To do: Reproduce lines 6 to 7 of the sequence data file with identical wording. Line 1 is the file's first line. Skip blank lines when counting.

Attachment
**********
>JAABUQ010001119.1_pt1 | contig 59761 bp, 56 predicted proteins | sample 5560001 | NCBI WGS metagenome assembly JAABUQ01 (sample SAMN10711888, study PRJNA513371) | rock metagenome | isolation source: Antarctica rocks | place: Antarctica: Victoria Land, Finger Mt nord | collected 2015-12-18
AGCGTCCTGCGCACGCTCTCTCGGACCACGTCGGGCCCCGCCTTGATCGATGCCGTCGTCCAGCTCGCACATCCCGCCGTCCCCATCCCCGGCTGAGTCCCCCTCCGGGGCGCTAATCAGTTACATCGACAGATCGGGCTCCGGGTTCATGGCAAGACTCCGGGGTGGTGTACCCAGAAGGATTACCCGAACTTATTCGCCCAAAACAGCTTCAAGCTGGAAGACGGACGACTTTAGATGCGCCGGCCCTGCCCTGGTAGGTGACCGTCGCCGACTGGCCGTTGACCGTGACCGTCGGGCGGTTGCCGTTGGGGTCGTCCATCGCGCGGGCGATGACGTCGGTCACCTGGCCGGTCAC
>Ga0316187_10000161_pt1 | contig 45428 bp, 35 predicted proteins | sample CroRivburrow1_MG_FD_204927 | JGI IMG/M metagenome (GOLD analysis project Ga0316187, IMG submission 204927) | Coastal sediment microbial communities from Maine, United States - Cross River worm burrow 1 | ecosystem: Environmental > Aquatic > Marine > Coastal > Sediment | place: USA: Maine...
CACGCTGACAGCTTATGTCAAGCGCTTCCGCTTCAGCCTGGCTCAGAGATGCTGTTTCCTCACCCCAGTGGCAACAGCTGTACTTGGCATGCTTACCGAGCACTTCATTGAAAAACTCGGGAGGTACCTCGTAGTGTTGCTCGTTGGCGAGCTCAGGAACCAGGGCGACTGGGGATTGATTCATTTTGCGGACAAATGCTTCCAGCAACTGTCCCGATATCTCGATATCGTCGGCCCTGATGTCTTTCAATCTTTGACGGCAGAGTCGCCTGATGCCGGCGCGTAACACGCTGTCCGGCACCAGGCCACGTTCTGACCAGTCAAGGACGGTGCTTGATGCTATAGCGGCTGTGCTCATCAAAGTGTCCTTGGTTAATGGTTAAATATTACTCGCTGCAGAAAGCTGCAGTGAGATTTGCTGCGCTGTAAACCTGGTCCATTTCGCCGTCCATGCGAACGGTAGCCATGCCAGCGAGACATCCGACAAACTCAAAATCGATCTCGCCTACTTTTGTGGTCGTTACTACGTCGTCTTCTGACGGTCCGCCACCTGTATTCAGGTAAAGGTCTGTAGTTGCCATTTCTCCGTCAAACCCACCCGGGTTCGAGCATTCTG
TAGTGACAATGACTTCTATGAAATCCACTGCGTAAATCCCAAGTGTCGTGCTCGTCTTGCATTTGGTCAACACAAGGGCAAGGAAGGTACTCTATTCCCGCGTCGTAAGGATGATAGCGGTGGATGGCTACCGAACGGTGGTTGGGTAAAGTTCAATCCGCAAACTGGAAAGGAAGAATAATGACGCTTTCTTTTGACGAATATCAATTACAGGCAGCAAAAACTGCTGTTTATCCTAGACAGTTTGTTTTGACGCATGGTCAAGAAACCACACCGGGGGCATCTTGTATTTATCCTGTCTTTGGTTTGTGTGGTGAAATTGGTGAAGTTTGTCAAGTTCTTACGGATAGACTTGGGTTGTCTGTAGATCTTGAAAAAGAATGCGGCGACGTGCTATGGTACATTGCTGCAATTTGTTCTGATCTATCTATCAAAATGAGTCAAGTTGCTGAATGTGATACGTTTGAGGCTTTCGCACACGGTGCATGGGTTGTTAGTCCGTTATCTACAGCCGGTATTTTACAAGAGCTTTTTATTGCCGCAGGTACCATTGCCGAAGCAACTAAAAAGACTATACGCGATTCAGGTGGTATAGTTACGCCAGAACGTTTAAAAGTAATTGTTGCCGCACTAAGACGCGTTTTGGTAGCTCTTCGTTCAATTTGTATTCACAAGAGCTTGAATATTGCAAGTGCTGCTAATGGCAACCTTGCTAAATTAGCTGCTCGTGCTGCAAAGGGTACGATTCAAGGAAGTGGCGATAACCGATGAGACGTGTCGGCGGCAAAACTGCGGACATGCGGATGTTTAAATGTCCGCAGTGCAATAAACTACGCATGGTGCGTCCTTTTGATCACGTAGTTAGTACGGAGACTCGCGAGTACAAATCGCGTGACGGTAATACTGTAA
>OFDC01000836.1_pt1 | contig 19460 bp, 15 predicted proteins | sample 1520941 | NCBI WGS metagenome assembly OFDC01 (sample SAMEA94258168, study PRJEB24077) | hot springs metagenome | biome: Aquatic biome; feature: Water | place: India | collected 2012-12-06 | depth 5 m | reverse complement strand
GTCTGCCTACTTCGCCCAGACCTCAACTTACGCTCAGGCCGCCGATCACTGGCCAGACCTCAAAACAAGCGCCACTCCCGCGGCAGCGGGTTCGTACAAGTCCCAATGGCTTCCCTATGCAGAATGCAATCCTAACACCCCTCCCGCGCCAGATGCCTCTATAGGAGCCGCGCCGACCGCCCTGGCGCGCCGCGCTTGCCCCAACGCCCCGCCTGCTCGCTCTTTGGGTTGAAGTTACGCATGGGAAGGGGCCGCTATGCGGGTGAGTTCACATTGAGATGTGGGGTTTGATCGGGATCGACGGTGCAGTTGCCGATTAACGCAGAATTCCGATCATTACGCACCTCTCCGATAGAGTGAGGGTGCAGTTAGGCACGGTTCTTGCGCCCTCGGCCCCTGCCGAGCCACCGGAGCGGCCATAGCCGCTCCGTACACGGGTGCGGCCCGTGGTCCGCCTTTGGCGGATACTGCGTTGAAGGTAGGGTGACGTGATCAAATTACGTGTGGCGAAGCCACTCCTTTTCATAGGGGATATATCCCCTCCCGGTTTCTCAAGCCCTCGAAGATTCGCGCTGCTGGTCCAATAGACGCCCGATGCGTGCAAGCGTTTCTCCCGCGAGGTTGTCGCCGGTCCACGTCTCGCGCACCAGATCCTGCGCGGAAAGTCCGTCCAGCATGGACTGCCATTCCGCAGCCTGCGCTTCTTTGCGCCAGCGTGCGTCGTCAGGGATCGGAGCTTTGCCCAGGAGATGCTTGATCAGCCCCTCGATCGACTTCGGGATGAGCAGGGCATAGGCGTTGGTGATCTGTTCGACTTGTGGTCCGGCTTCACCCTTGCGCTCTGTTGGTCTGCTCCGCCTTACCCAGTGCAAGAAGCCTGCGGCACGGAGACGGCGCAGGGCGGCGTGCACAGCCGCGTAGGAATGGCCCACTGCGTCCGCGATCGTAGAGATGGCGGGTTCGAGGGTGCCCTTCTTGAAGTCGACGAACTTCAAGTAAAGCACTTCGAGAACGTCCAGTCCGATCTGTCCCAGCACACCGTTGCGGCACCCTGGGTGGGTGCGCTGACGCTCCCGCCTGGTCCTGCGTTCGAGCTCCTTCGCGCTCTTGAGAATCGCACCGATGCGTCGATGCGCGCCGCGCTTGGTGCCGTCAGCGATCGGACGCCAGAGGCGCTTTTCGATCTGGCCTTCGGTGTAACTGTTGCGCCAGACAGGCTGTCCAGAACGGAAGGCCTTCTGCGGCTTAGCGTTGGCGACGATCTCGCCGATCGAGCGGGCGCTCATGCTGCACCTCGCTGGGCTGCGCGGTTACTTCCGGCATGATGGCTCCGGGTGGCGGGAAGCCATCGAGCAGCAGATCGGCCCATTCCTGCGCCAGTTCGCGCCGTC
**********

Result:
>OFDC01000836.1_pt1 | contig 19460 bp, 15 predicted proteins | sample 1520941 | NCBI WGS metagenome assembly OFDC01 (sample SAMEA94258168, study PRJEB24077) | hot springs metagenome | biome: Aquatic biome; feature: Water | place: India | collected 2012-12-06 | depth 5 m | reverse complement strand
GTCTGCCTACTTCGCCCAGACCTCAACTTACGCTCAGGCCGCCGATCACTGGCCAGACCTCAAAACAAGCGCCACTCCCGCGGCAGCGGGTTCGTACAAGTCCCAATGGCTTCCCTATGCAGAATGCAATCCTAACACCCCTCCCGCGCCAGATGCCTCTATAGGAGCCGCGCCGACCGCCCTGGCGCGCCGCGCTTGCCCCAACGCCCCGCCTGCTCGCTCTTTGGGTTGAAGTTACGCATGGGAAGGGGCCGCTATGCGGGTGAGTTCACATTGAGATGTGGGGTTTGATCGGGATCGACGGTGCAGTTGCCGATTAACGCAGAATTCCGATCATTACGCACCTCTCCGATAGAGTGAGGGTGCAGTTAGGCACGGTTCTTGCGCCCTCGGCCCCTGCCGAGCCACCGGAGCGGCCATAGCCGCTCCGTACACGGGTGCGGCCCGTGGTCCGCCTTTGGCGGATACTGCGTTGAAGGTAGGGTGACGTGATCAAATTACGTGTGGCGAAGCCACTCCTTTTCATAGGGGATATATCCCCTCCCGGTTTCTCAAGCCCTCGAAGATTCGCGCTGCTGGTCCAATAGACGCCCGATGCGTGCAAGCGTTTCTCCCGCGAGGTTGTCGCCGGTCCACGTCTCGCGCACCAGATCCTGCGCGGAAAGTCCGTCCAGCATGGACTGCCATTCCGCAGCCTGCGCTTCTTTGCGCCAGCGTGCGTCGTCAGGGATCGGAGCTTTGCCCAGGAGATGCTTGATCAGCCCCTCGATCGACTTCGGGATGAGCAGGGCATAGGCGTTGGTGATCTGTTCGACTTGTGGTCCGGCTTCACCCTTGCGCTCTGTTGGTCTGCTCCGCCTTACCCAGTGCAAGAAGCCTGCGGCACGGAGACGGCGCAGGGCGGCGTGCACAGCCGCGTAGGAATGGCCCACTGCGTCCGCGATCGTAGAGATGGCGGGTTCGAGGGTGCCCTTCTTGAAGTCGACGAACTTCAAGTAAAGCACTTCGAGAACGTCCAGTCCGATCTGTCCCAGCACACCGTTGCGGCACCCTGGGTGGGTGCGCTGACGCTCCCGCCTGGTCCTGCGTTCGAGCTCCTTCGCGCTCTTGAGAATCGCACCGATGCGTCGATGCGCGCCGCGCTTGGTGCCGTCAGCGATCGGACGCCAGAGGCGCTTTTCGATCTGGCCTTCGGTGTAACTGTTGCGCCAGACAGGCTGTCCAGAACGGAAGGCCTTCTGCGGCTTAGCGTTGGCGACGATCTCGCCGATCGAGCGGGCGCTCATGCTGCACCTCGCTGGGCTGCGCGGTTACTTCCGGCATGATGGCTCCGGGTGGCGGGAAGCCATCGAGCAGCAGATCGGCCCATTCCTGCGCCAGTTCGCGCCGTC